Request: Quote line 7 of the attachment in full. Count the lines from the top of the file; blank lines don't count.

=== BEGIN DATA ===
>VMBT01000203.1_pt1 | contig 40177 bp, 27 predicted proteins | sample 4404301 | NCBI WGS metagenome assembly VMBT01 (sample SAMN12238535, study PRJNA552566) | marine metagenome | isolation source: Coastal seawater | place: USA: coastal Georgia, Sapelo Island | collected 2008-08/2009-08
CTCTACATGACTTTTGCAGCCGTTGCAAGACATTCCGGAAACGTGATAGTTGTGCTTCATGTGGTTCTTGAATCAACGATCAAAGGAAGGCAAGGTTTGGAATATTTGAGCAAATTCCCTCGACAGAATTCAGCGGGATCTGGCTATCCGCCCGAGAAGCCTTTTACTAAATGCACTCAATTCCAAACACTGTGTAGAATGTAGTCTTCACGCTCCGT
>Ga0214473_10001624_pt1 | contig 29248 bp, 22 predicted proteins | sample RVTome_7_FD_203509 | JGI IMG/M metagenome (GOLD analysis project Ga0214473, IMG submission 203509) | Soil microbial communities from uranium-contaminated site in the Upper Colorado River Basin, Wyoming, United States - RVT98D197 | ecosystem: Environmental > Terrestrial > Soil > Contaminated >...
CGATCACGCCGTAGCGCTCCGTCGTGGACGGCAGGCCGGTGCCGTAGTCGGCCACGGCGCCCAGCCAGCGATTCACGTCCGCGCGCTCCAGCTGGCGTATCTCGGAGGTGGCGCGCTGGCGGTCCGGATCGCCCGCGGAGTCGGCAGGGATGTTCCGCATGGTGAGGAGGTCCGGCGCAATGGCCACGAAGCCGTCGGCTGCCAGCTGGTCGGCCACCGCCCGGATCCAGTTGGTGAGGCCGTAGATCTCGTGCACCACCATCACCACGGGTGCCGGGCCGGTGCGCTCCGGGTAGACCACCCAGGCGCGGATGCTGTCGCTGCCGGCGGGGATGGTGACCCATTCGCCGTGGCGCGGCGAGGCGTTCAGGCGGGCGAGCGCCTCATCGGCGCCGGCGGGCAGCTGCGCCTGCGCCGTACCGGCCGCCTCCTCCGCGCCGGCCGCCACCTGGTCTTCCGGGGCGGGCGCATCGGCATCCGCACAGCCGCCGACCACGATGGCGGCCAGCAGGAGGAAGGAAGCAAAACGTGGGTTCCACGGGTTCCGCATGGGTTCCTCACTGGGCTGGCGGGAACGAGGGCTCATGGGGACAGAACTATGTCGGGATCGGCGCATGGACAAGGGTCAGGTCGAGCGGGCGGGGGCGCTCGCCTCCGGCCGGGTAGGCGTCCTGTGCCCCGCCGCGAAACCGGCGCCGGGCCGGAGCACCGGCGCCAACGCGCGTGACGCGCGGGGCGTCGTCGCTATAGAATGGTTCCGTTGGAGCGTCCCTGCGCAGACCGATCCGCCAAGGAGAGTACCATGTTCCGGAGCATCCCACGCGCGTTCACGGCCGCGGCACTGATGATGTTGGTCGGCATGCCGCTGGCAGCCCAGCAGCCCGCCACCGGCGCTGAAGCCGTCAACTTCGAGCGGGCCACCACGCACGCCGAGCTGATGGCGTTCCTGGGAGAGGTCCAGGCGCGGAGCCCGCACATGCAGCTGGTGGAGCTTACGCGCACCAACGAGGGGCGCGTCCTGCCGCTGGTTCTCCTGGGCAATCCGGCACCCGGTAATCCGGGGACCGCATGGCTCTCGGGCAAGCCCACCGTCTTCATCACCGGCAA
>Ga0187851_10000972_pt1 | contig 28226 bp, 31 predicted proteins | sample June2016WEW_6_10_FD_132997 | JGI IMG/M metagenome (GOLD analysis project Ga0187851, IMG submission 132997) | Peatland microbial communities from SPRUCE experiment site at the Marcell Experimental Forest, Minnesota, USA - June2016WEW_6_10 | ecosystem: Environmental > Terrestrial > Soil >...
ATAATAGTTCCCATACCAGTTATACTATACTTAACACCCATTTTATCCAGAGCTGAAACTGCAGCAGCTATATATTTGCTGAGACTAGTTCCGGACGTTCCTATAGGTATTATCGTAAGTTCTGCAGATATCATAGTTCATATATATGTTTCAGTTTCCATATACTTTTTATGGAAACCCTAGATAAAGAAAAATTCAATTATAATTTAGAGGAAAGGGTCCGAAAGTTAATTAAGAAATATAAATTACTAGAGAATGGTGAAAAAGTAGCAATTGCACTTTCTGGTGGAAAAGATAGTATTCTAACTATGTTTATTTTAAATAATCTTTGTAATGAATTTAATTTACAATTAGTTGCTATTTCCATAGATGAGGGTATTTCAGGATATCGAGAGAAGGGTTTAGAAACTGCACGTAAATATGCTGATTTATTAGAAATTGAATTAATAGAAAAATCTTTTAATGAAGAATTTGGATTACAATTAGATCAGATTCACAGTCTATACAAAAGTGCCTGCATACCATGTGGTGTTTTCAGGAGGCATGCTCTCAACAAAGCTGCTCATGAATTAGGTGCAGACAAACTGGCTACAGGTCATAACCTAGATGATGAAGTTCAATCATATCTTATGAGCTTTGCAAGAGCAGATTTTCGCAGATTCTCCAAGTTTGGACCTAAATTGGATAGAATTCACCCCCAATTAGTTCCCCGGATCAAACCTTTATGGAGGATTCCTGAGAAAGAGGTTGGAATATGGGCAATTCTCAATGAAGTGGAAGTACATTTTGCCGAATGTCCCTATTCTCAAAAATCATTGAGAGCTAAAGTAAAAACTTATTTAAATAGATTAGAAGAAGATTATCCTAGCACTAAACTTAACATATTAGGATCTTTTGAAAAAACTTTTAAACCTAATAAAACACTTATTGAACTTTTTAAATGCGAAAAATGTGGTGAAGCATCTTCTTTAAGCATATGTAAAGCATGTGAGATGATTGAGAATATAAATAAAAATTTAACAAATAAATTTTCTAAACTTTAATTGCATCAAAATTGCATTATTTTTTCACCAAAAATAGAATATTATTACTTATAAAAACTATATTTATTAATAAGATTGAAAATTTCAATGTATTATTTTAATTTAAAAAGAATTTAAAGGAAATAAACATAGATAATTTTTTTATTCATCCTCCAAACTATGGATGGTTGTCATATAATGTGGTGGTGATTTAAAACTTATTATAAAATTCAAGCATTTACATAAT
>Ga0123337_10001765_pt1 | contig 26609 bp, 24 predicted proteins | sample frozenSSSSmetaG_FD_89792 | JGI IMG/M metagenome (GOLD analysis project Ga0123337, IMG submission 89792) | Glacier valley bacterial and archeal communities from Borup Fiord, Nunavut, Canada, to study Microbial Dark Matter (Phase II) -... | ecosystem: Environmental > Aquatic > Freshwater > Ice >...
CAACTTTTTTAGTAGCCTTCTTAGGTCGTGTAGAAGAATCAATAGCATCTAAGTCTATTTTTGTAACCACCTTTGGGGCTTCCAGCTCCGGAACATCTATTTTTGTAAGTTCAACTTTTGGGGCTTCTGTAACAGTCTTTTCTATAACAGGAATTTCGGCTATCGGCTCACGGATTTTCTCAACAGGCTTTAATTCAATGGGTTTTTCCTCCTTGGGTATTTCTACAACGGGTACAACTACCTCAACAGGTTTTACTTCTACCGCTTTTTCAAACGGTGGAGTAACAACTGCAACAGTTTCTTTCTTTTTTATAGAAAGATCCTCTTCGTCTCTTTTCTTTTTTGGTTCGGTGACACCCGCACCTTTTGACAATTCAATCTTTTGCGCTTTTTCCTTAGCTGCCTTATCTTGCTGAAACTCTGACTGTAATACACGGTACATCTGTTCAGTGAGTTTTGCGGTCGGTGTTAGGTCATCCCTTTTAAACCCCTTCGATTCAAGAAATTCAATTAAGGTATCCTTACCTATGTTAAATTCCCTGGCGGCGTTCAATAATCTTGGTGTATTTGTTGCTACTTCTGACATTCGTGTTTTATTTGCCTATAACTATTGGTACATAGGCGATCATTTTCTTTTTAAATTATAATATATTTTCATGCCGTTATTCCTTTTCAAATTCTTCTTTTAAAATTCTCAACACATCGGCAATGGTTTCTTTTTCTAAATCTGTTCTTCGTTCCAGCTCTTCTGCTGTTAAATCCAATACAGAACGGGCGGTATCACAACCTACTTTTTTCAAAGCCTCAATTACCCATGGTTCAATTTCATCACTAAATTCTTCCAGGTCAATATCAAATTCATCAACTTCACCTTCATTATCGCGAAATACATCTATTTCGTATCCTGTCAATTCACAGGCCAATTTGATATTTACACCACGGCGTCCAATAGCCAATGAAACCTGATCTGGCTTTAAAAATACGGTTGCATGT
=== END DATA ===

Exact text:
>Ga0123337_10001765_pt1 | contig 26609 bp, 24 predicted proteins | sample frozenSSSSmetaG_FD_89792 | JGI IMG/M metagenome (GOLD analysis project Ga0123337, IMG submission 89792) | Glacier valley bacterial and archeal communities from Borup Fiord, Nunavut, Canada, to study Microbial Dark Matter (Phase II) -... | ecosystem: Environmental > Aquatic > Freshwater > Ice >...